Phoenix Moomaw on Ronald Reagan’s Faith (Our 250th Episode!)
Date: June 28th, 2015

For our annual Fourth of July show, and our 250th episode, we invite our very first freshly-minted high school graduate, Phoenix Moomaw of The Bear Creek School, to discuss his recently completed senior project investigating the faith of President Ronald Reagan.  Phoenix is well-positioned for this research project given that his grandfather — Donn Moomaw — was Ronald Reagan’s pastor at Bel Air Presbyterian Church from the time that Reagan was an actor, his tenure as governor of California, and during the White House years.  To add to this, Phoenix’s family discovered a set of letters written by Ronald Reagan that had previously gone undiscovered and uses this correspondence (dating form the governorship and presidency years) to build his thesis.

We begin the discussion talking about the nature of Mr. Moomaw’s senior project.  He provides his school’s rationale for requiring such a project and mentions a few of the other activities his classmates did.  He then talks about how he came about his project in particular.  The impetus for his investigation of Reagan’s faith was prompted by the discovery of several folders of letters in his grandfather’s garage that dated back to the 1960s and 1980s.  He takes time to give us a taste of these letters and reads one them related to the treatments of Presbyterians under the Sandinista regime.  Phoenix’s desire to scan these discovered documents to pass around to his family then became a project designed to determine how much of an influence religion played in Reagan’s life, and we walk through the steps of his research project discussing his three days spent in the archives at the Reagan Library in Simi Valley.  It is also noted during the interview that Phoenix relied upon personal discussions with his grandfather about his recollections of Reagan, including a time when Reagan reached out to Rev. Moomaw regarding a decision whether or not to pardon a death row inmate.

Phoenix’s principal research question was to determine how authentic Reagan’s faith was and how this played out in actual policy decisions.  He uses as his basis for analysis C.S. Lewis’s theological test of true faith put forth in Mere Christianity, and Richard Neibuhr’s concept of “Christ above culture” in his book Christ and Culture.  He explains both of these concepts for listeners.  As for the former, Phoenix notes that Reagan did have an authentic faith as a “mere Christian.”   Reagan also saw a place for religion and politics and maintained a moral compass for the nation.  The analysis of whether Reagan was “Christ above culture” is more nuanced given that this concept holds up a standard that is separated from culture, but one that attempts to influence culture.  Phoenix notes how difficult it is for a president to live according to this standard.  Phoenix’s grandfather noted that Reagan did not want to talk theology much and did not believe he could influence culture much.  Phoenix concludes from this that Reagan entered into office with a strong religious background, but as time wore on his beliefs were shaped by his office and he lost sight of much of big picture that he entered the White House with, becoming mired in daily decisions.  Even though Reagan did pray over these difficult decisions, it was difficult to hold to the “Christ above culture” standard.  We reflect upon how difficult this is for all of us.  Recorded: June 24, 2015.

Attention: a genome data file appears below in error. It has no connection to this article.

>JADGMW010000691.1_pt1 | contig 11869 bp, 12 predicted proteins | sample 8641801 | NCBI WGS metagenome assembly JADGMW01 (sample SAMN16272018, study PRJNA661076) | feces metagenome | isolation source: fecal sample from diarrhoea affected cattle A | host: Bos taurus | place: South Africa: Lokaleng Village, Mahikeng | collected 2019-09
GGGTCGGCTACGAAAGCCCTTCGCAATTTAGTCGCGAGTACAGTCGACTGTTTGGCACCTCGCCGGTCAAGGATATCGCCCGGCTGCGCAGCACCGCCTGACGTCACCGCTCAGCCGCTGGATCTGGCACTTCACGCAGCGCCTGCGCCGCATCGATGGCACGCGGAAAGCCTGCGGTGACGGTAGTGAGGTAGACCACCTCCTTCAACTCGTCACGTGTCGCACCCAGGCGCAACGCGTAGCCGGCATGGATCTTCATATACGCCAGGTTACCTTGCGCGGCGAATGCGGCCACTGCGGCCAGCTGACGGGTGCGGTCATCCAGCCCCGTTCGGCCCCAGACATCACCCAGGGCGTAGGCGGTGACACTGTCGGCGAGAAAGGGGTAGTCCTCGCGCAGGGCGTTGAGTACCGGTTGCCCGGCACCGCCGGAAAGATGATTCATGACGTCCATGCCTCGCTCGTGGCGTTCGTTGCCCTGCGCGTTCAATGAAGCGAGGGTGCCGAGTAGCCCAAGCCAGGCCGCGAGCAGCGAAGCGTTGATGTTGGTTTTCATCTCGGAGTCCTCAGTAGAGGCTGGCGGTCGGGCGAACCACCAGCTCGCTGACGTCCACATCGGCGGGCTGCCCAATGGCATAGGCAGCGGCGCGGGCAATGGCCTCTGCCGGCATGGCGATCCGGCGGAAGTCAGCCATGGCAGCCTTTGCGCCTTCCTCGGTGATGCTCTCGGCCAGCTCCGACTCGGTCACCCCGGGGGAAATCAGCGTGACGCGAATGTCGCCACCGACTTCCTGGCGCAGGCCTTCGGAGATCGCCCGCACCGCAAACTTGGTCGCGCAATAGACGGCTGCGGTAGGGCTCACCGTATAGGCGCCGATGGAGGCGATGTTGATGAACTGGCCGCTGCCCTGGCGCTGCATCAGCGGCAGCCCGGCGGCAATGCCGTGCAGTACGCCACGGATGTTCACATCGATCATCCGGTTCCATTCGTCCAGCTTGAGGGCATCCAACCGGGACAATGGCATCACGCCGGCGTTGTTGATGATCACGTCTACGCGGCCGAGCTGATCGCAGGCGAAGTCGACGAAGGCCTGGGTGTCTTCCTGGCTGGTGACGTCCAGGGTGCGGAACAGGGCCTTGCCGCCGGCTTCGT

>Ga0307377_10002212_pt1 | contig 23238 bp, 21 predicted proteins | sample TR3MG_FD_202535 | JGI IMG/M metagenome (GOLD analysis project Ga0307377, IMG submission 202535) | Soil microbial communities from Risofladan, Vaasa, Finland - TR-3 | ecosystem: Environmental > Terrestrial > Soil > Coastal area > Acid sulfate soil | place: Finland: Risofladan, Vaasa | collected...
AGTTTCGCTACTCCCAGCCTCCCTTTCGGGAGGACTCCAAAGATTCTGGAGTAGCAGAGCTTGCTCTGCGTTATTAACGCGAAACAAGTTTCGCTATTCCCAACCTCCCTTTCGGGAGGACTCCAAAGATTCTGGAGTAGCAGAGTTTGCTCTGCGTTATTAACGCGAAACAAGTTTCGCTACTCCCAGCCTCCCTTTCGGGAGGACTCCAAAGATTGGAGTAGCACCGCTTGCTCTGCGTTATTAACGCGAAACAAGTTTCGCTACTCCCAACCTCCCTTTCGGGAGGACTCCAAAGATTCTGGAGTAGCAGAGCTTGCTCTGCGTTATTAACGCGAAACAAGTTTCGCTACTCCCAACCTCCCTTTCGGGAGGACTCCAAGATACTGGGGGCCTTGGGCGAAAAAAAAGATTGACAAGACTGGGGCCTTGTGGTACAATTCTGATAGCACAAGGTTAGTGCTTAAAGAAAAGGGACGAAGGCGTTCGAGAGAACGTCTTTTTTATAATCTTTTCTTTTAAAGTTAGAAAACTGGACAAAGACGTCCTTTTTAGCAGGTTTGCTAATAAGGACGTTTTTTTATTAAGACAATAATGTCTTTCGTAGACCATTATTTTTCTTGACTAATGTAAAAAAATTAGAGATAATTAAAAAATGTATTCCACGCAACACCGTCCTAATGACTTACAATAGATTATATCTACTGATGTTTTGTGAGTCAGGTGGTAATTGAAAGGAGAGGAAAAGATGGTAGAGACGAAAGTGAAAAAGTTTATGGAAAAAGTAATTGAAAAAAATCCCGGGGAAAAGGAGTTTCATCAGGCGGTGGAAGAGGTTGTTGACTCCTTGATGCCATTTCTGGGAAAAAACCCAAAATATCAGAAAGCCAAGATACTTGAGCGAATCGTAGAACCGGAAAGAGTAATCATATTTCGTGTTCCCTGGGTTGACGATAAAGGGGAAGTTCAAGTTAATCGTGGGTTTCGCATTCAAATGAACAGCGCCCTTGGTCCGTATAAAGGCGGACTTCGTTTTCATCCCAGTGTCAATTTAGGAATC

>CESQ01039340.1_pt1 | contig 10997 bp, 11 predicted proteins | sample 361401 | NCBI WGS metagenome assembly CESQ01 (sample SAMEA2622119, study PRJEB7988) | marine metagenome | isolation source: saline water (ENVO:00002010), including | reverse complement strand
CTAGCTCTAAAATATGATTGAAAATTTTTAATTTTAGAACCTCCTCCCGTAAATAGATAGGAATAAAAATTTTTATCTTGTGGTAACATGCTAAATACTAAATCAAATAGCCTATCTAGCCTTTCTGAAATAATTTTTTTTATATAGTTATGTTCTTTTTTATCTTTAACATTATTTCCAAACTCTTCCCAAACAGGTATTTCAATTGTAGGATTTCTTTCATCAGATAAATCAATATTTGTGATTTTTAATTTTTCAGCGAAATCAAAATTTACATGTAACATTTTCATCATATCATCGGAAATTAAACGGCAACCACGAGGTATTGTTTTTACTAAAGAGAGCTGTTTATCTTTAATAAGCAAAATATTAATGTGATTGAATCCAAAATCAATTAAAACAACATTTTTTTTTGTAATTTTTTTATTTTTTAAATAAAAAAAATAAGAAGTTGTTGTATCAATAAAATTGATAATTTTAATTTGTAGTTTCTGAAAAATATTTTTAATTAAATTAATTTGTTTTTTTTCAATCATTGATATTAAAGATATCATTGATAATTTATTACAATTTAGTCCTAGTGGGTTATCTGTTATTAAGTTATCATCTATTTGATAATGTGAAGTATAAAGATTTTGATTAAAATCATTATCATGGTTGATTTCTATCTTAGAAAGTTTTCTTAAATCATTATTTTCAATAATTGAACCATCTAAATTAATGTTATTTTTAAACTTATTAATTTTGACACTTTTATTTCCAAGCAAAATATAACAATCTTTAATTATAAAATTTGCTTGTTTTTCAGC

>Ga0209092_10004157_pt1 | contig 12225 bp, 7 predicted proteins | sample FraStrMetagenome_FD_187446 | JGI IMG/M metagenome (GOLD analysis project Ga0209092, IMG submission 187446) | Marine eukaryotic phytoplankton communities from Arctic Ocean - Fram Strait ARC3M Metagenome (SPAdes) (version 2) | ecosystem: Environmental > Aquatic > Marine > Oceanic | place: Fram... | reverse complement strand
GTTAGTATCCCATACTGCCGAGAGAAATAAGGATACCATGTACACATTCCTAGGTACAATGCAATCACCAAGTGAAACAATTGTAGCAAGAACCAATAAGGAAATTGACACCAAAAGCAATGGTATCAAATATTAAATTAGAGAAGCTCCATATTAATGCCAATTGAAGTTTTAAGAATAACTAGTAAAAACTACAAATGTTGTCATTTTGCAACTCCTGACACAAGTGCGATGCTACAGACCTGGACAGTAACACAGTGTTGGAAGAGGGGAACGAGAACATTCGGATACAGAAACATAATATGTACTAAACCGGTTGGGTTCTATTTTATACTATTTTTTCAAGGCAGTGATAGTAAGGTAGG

The Bear Creek School.

The Ronald Reagan Presidential Foundation and Library in Simi Valley, CA.

Christ and Culture, by Richard Neibuhr (as mentioned in podcast).


Gary Scott Smith on Presidential Faith.

Douglas Baker on Dominionism, Michele Bachman, and Rick Perry.

Mark David Hall on Religious Minorities in the U.S. Founding.

Mark David Hall on Roger Sherman, Puritan Patriot.

Mark David Hall on Religion and the Founding Fathers.

Should Christians Have Fought the US War of Independence.

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